At 08:34 PM 4/12/98 -0600, email@example.com wrote:
>04 Apr 1998 11:32:25 -0600, Glenn Morton wrote:
>> No, it really doesn't because when the peat is covered by sand or some other
>> lithology, the stumps can often be processed into coal just like the rest of
>> the organic matter is.
>I know that, and what I'm saying is that the stumps are rare - almost
>*never* found in the coal seams themselves. If coal is a swamp deposit,
>it should be riddled with stumps and roots.
I think a day later than this post, I pointed out that the organic matter
does not necessarily have to have come from trees. Swamp grasses,
collecting over a long time could also have provided the necessary organics.
Coal seams do display a
>great amount of fine detail of thin-bedded structure, so if the stumps
>were coalified, they would also be preserved in detail, and would
>interrupt the bedding planes - even though they may be squashed to 5 or
>10% of their original height. The general lack of stumps and roots and
>the preservation of thin-bedding detail is a problem for your in situ
>swamp model for the origin of coal, whether you will admit it or not.
Your statement about a "general lack" of tree stumps may be true IN GENERAL
but there are indeed vertical trunks found in coal.
"One phenomenon frequently advanced as proof of autochthonous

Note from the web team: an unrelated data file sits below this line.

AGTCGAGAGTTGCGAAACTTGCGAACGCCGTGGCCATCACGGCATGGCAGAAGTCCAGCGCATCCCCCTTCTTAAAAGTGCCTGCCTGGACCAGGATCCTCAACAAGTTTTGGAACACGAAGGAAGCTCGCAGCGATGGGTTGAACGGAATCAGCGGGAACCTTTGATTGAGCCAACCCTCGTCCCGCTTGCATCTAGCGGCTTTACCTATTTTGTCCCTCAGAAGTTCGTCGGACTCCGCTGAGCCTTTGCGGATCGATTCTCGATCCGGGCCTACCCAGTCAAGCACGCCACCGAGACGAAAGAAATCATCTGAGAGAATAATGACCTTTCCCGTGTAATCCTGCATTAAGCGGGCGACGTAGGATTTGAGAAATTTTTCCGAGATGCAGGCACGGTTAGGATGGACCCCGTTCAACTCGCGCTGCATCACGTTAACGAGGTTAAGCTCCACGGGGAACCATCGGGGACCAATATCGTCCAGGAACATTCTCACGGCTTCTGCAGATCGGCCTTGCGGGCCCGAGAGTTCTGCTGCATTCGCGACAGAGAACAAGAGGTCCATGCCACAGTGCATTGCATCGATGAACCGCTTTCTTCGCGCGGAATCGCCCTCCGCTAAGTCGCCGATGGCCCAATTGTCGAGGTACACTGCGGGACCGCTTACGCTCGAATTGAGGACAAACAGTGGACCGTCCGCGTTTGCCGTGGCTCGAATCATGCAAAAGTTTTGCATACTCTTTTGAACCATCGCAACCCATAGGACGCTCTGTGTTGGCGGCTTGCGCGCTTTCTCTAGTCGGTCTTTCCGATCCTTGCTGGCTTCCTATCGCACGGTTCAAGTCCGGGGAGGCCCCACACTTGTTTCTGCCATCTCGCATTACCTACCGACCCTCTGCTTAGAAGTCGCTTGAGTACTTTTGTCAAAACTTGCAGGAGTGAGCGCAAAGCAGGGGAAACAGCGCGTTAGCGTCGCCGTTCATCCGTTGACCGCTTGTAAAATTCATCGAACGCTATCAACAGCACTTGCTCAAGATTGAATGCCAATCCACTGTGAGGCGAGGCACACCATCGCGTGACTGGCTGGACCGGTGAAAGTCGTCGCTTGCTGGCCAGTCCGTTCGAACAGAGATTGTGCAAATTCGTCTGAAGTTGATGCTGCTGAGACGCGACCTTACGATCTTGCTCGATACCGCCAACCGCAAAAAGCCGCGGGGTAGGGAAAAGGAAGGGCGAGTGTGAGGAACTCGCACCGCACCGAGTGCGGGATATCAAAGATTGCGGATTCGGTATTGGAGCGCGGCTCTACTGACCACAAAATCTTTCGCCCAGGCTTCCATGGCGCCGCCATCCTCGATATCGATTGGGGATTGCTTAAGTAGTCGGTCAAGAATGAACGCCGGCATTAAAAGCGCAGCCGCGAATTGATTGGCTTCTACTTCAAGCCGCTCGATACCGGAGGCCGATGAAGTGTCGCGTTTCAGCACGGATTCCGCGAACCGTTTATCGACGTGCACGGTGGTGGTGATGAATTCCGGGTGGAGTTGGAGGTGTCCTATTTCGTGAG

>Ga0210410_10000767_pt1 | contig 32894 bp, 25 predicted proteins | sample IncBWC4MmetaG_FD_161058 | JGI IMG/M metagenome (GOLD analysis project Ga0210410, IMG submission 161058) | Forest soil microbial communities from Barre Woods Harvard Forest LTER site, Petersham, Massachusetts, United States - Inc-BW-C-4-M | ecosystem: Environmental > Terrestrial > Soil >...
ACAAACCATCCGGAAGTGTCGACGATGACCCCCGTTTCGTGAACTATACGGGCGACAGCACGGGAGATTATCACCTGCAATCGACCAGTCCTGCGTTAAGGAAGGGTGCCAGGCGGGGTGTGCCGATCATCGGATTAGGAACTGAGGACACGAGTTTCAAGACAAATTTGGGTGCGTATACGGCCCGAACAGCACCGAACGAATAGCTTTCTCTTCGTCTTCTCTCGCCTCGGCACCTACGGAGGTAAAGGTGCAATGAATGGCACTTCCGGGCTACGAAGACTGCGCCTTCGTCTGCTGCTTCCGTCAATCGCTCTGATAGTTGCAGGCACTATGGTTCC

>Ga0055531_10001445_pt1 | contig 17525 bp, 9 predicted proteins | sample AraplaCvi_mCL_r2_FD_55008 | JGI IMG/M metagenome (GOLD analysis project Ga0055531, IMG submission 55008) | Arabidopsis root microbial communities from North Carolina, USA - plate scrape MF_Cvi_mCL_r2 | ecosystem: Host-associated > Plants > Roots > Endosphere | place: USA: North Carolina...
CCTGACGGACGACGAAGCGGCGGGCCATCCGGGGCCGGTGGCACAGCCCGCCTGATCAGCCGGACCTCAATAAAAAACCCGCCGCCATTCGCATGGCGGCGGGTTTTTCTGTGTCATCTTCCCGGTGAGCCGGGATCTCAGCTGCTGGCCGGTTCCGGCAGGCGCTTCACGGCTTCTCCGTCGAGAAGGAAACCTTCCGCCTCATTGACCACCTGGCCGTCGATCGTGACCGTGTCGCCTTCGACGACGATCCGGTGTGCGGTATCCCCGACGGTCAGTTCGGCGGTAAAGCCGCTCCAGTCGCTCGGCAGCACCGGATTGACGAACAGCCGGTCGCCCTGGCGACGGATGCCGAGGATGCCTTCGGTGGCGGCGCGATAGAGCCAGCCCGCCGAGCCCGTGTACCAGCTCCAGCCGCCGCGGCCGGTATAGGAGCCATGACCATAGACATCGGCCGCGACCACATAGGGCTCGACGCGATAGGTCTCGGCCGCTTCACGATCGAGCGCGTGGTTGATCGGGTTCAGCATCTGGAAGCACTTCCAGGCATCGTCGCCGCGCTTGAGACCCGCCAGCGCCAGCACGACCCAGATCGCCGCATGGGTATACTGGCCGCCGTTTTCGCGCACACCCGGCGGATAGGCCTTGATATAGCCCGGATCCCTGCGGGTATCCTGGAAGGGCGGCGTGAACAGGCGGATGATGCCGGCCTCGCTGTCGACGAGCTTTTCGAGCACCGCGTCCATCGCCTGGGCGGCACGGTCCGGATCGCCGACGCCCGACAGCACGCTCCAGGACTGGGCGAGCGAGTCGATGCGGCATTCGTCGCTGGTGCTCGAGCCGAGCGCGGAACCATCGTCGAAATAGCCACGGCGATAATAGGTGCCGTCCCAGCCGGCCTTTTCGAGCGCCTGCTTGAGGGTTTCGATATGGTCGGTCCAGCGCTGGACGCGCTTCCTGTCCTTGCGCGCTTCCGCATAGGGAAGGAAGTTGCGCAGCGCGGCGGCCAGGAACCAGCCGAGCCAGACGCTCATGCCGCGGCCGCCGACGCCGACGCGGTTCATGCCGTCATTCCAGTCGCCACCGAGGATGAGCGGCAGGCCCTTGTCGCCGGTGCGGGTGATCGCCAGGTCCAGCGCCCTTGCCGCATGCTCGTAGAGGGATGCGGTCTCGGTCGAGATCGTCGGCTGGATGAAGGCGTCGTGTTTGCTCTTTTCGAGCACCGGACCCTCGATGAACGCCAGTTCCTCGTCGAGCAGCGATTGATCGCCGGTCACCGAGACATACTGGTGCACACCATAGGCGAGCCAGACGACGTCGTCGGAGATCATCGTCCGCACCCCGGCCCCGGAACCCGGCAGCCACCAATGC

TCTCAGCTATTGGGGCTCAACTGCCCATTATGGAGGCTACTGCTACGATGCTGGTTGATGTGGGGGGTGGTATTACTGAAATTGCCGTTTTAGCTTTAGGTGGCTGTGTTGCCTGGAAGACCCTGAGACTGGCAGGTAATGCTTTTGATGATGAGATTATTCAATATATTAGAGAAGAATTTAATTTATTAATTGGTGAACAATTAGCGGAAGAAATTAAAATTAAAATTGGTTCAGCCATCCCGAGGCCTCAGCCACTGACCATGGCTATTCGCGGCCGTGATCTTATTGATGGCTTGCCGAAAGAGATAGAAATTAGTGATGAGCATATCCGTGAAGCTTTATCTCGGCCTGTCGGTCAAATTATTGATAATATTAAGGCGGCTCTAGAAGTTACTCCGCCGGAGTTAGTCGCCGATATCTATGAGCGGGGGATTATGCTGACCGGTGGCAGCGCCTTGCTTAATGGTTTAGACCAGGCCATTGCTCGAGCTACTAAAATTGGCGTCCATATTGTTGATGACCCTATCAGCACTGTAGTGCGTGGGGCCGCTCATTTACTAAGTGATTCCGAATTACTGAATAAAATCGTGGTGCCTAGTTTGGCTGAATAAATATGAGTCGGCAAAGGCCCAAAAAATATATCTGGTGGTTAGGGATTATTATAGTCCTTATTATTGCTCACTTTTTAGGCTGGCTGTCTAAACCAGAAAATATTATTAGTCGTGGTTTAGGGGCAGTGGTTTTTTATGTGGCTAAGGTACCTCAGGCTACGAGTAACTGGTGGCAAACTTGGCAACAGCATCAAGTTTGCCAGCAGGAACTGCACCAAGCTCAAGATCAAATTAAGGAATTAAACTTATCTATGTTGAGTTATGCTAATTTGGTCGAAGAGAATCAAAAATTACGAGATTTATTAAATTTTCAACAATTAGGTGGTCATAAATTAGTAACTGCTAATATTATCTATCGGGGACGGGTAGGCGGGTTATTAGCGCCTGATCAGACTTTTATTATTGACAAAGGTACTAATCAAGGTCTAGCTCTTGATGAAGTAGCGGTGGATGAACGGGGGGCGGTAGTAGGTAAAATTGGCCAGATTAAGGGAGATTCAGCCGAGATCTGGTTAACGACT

coal formation is the presence of tree trunks standing upright in
coal seams, with attached roots standing in the soil forming the
floor of the seam - i.e. the stigmaria of Lycopods. However even
this phenomenon is not conclusive proof, since it is natural for
short stems attached to the heavy roots of trees to float
upright, with the roots downwards, when transported by deep
water, particularly if the roots enclose a ball of clay or
gravel. Such a phenomenon was observed by Grand Eury in the coal
at Saint Etienne in France. Stems of Sigillaria and Calamites
with Stigmaria attached were found standing upright in the seam,
apparently in the position of growth. At a certain height, all
the stems were cut and the tops were missing. This was explained
by Horbigger on the assumption that the trees floated into
position with the thick and heavy basal stem and roots downward,
and in this position they were frozen. The portion of stems
above the congealed portion were water soaked, frozen and brittle
and thus easily broken off by the following wave." ~Wilfred
Francis, Coal: Its Formation and Composition, (London: Edward
Arnold, Ltd., 1961), p. 28
>First let me say that, whether I can provide a credible "global flood"
>model or not, has no bearing on whether you can reasonably continue to
>cling to a coal-from-in-situ-swamp-peat model, when the model is
>unsupported by *direct* evidence to the contrary.
As noted above, there is some evidence in its favor. But even if we
suddenly discover that the organics came from marsh grasses, that doesn't
necessarily prove a global flood.
>As I envision the process leading to the features we observe in coals, I
>believe the Mt. St. Helens model of catastrophic stripping of *all*
>vegetation from the land (not just peat from pre-flood swamps) is more